Dan Marks VMD has written some interesting articles about conformation myths - if I find any of his articles I will post links to them.
                  Liz
                  Ainninn House Stud
                  Irish Draughts and Connemaras
                  Co. Westmeath, Ireland

                  Comment


                  • #10
                    I've got a poopy jumper--I mean, he's the first horse I've ridden in 20 years of riding who just doesn't seem to "get" jumping...at all!

                    Every week, I try to do some small jumps with him, basic gymnastics, etc...every week, we crash through fences even when I put him at the perfect distance. At best, he'll super-man (legs out forward) over the fence. At worst, all 4 feets go different directions and he just goes though it.

                    I keep hoping he'll get it and one day, we can do an event, but to no avail. I'd send him to a trainer for a month, but he's SO NATURALLY uninclined... I know I should take him over natural obstacles (that don't fall down), but I'm afraid he'd flip it! Or flip it with a trainer!!!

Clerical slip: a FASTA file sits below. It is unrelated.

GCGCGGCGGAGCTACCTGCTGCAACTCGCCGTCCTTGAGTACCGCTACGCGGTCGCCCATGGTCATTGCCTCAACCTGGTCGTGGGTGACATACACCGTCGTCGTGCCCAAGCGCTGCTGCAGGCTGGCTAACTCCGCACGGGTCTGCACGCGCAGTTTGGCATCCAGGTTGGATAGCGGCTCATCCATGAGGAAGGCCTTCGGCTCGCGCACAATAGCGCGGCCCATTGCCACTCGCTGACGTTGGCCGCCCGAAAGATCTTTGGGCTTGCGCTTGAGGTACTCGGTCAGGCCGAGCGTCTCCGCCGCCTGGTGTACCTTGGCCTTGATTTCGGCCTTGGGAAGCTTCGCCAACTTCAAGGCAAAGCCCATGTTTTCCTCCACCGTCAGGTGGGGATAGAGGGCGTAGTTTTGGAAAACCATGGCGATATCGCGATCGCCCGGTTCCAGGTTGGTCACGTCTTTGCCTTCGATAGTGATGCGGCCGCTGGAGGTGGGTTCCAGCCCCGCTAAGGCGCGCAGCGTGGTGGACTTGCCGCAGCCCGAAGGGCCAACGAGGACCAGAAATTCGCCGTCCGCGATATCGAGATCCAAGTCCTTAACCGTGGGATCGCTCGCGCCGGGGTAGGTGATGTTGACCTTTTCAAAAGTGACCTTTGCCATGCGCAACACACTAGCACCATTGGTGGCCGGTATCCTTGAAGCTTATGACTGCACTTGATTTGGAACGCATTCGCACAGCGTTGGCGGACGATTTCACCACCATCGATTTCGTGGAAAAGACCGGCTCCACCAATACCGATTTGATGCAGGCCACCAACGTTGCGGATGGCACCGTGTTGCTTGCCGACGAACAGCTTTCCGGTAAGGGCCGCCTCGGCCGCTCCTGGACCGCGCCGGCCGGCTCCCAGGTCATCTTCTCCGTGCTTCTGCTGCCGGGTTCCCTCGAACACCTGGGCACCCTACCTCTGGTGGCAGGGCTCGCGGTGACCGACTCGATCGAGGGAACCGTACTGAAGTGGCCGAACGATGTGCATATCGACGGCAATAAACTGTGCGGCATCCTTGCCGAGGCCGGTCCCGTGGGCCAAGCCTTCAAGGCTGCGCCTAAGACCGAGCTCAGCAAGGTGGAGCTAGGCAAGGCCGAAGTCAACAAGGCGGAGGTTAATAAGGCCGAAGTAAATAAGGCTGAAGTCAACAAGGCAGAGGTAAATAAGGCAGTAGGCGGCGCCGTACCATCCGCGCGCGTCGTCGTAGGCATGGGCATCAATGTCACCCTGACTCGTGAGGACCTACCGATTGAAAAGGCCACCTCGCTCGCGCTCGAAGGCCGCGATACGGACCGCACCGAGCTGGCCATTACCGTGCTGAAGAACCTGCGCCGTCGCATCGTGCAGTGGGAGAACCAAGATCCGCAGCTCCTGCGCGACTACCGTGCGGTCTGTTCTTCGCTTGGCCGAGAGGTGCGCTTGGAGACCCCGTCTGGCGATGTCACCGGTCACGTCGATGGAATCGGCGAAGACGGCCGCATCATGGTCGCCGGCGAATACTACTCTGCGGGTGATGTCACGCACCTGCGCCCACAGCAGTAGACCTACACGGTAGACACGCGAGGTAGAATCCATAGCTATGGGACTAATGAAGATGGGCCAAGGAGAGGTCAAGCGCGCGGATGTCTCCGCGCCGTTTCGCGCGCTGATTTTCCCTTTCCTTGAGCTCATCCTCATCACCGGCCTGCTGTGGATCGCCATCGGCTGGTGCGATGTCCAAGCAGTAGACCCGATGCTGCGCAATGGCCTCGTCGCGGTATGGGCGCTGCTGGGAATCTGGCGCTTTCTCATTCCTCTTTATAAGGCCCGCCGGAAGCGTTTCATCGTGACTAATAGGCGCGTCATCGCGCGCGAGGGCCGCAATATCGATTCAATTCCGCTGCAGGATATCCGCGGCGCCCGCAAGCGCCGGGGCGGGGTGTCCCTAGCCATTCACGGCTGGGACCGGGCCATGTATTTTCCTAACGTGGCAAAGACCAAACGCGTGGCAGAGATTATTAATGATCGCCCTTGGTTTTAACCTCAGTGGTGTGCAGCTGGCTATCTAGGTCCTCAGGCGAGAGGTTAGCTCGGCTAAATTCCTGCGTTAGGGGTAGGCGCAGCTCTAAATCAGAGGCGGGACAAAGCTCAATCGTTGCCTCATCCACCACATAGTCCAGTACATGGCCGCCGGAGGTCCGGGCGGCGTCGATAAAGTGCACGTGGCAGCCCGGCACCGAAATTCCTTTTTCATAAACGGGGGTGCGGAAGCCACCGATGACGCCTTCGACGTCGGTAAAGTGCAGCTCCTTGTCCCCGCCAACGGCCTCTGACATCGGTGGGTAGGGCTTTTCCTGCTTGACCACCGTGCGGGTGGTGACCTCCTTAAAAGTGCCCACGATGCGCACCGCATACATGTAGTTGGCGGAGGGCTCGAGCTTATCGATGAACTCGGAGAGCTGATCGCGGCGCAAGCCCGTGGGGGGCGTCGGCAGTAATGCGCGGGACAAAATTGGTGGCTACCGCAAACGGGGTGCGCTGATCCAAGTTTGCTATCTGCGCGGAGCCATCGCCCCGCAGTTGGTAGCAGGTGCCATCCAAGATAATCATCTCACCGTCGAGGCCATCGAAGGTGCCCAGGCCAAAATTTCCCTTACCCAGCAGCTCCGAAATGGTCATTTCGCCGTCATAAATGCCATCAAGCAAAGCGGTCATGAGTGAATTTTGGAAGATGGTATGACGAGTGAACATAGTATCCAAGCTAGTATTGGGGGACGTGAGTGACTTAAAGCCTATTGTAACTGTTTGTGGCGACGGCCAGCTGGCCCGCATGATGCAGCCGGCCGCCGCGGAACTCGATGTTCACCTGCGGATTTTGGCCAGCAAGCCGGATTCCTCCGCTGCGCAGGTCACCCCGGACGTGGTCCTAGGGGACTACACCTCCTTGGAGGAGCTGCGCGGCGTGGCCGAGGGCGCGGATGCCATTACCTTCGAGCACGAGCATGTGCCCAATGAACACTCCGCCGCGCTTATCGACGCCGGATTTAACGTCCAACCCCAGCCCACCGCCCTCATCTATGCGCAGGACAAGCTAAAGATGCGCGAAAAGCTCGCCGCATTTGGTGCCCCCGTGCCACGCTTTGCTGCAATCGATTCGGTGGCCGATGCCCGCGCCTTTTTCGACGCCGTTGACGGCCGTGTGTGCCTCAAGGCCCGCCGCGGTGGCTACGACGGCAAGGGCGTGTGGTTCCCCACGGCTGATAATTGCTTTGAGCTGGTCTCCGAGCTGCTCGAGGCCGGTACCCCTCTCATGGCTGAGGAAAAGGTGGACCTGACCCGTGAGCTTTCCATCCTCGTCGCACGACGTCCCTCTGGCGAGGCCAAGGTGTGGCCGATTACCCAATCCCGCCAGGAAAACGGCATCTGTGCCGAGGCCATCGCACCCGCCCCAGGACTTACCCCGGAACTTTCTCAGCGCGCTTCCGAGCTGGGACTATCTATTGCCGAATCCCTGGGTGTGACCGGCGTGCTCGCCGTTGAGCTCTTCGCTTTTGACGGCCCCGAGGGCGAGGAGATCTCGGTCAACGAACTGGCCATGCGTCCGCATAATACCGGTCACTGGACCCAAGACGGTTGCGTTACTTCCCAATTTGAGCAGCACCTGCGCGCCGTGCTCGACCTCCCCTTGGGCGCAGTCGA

Oh well, he's a nice dressage (we working on 2nd level) and trail horse.

                    Comment


                    • #11
                      Originally posted by Waterwitch View Post
                      A lot of the best showjumpers have what most horsemen would consider pretty upright shoulders. There are physics theories as to why this is the case, but basically this construction is conducive to the horse vaulting the mass of its front end off of the ground.

                      Dan Marks VMD has written some interesting articles about conformation myths - if I find any of his articles I will post links to them.
                      On this point (and I believe Gem Twist provides a good example ), the upright shoulder must be coupled with a longish and also upright "arm" (humerus), which is the conformational combination that enables that "efficient push off the ground" with the front end. This is a key part of "optimal conformation for creating a powerful jump" that is often overlooked, since people tend to concentrate on the engine. (Which is also important, of course. I bought my mare--when young and green and unproven--largely based on her hindquarter construction, which is textbook for pure power. It has proved itself over time to be as good a "correct lever arm with great muscular support" as it initially looked like it would be. She has one bad-ass booty--pardon the pun--and has exhibited amazing feats of "thrust" which can only be due to this hind end conformation. )